Retired sailor Eugene Auguste Coffin III remembers when, in October 1980, the cruise ship Prinsendam caught fire in the Gulf of Alaska. Five hundred and twenty people, many of them elderly passengers, were stranded 130 miles from the nearest air strip. An engine room fire blazed out of control as their lives hung in the balance.
Coffin worked in the search and rescue command center for the U.S. Coast Guard at the time. Sailors worked 12-hour shifts for three or four days, coordinating the rescue with USCG personnel in Kodiak and the Prinsendam’s crew.
Thanks to a well-coordinated response, not a single soul was lost that day. Maritime historians call it one of the largest rescue operations in U.S. history.
To Coffin, the Prinsendam rescue was why he got into the USCG in the first place: to save lives.
“You have to go out but you don’t have to come back. That’s exactly how I felt. The biggest reward is to find the people and bring them home safe,” he said.
The retired quartermaster senior chief received what’s called a Quilt of Valor from his family and friends on Saturday. The quilts (Coffin’s is red, white and blue) are given to veterans from civilians nationwide as a gesture of love and care. Over 200,000 have been awarded so far.
Retired guard member Dan McCrommen presented Coffin, who was dressed in uniform, with the intricately constructed quilt. Coffin’s older sister Marylynne Herald made the quilt and shipped it to him from her West Virginia home.
On Coffin’s left arm, a series of service stripes cover his uniform from elbow to wrist. Each one represents four years of service. There’s nine of them. Coffin served the Coast Guard for 36 years.
His living room wall displays a shadow box, a traditional maritime keepsake. It holds three pictures. On the left, Eugene Auguste Coffin senior, a rear admiral in Hawaii during World War II. In the middle, Eugene August Coffin junior, Gene Coffin’s father. And on the right, a picture of the third generation sailor as a young man.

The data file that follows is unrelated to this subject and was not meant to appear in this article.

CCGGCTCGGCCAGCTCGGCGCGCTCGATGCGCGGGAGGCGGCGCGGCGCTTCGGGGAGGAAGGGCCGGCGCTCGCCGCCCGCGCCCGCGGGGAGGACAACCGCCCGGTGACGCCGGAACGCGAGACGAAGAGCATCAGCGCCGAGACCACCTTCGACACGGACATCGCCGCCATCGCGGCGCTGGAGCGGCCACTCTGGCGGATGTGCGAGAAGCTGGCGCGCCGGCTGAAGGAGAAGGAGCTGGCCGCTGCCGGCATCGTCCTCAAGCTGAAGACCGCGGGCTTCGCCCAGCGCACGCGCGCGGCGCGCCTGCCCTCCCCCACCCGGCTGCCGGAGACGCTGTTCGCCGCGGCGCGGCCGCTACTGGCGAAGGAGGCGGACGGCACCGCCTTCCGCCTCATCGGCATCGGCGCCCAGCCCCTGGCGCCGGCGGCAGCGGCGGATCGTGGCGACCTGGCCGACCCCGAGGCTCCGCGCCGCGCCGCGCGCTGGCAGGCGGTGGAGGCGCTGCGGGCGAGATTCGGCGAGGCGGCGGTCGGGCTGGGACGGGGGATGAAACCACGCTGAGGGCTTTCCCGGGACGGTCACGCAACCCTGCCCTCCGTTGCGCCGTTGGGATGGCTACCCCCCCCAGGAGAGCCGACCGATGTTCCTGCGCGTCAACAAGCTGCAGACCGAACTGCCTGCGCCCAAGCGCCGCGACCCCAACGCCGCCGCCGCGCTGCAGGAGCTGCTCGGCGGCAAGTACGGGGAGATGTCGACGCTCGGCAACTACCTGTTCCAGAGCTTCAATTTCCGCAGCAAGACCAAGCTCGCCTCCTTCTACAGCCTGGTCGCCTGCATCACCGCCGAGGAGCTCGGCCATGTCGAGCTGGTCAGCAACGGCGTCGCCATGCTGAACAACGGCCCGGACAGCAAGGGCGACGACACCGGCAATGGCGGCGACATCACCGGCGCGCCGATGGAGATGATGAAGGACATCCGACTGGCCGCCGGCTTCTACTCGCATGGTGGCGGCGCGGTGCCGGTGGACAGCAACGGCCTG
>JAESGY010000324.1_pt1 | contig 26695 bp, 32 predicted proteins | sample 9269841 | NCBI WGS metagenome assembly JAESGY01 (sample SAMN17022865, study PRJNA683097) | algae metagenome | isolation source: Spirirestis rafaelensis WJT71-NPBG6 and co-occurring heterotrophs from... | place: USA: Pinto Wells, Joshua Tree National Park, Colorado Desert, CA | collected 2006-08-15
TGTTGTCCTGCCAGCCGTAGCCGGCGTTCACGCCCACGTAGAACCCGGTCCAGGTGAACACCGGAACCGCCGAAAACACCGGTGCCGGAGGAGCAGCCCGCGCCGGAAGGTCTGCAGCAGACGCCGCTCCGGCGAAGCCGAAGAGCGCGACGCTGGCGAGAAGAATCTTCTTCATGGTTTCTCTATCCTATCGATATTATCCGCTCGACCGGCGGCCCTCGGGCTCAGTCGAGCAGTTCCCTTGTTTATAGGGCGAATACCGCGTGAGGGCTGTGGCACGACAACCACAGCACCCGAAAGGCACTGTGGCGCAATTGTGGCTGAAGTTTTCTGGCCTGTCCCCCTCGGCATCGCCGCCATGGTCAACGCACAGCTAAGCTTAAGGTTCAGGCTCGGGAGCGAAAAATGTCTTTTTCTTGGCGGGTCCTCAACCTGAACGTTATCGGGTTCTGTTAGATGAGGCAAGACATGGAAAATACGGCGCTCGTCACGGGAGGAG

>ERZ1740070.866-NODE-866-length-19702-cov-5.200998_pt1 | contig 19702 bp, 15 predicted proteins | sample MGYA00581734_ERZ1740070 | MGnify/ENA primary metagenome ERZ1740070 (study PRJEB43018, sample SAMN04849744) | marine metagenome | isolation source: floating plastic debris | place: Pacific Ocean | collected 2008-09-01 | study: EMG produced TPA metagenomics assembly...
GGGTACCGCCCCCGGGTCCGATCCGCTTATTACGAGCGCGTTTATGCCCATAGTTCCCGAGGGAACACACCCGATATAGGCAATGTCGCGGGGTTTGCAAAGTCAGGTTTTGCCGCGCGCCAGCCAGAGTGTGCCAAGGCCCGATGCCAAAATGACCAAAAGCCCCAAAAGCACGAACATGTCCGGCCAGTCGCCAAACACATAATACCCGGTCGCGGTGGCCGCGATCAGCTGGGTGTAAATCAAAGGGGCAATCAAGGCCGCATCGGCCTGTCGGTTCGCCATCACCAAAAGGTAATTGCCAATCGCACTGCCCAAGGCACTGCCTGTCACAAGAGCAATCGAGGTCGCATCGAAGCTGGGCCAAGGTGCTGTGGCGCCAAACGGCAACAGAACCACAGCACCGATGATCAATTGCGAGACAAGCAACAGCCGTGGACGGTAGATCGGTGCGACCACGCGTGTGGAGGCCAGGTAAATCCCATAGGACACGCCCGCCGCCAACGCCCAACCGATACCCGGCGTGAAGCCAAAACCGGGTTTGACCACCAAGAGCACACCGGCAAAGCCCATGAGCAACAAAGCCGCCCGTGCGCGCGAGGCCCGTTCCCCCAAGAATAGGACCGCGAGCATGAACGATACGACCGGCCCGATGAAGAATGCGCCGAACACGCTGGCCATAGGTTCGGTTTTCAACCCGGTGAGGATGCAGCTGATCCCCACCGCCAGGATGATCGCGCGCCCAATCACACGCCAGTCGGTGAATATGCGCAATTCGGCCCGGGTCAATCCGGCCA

Active duty USCG member Patrick Hasselbring, who’s a few decades Coffin’s junior, came by to pay his respects. Hasselbring works in the same communications center Coffin once did. He holds the old guard in high esteem. Meeting his predecessors makes him want to do his job better, he said. The center monitors all rescue operations in the 3 million square miles of water, Hasselbring said, and coordinates work with Canada, Russia and Japan. Hasselbring has the advantage of internet. Coffin didn’t.
“He was calling folks one-by-one. We can hit an alert,” Hasselbring said.
Coffin joined the Coast Guard shortly after graduating high school in 1959. He and his wife, Janet, who just celebrated their 50th wedding anniversary, moved to Alaska in 1970. Coffin worked on eight different Coast Guard cutters in his career. He sailed on the Planetree, the first Coast Guard buoy tender to be deployed in the Vietnam War.
Back then, said friend and colleague George Carpenter, military personnel didn’t get as much respect as they do now. During the Vietnam era, he remembers being instructed not to wear his uniform in Washington, D.C., a directive he was told would keep the city from looking like a military camp. He was proud of his work. The instructions didn’t sit well with him.
“I’m sitting there saying, wait a minute, this is my career, this is my life, this is what I do,” Carpenter said.
Things are different now, Carpenter said.
“You turn around and look at it now, the respect the military is getting is totally different. We’ve seen a whole change,” Carpenter said.
• Contact reporter Kevin Gullufsen at 523-2228 and firstname.lastname@example.org. Follow him on Twitter at @KevinGullufsen.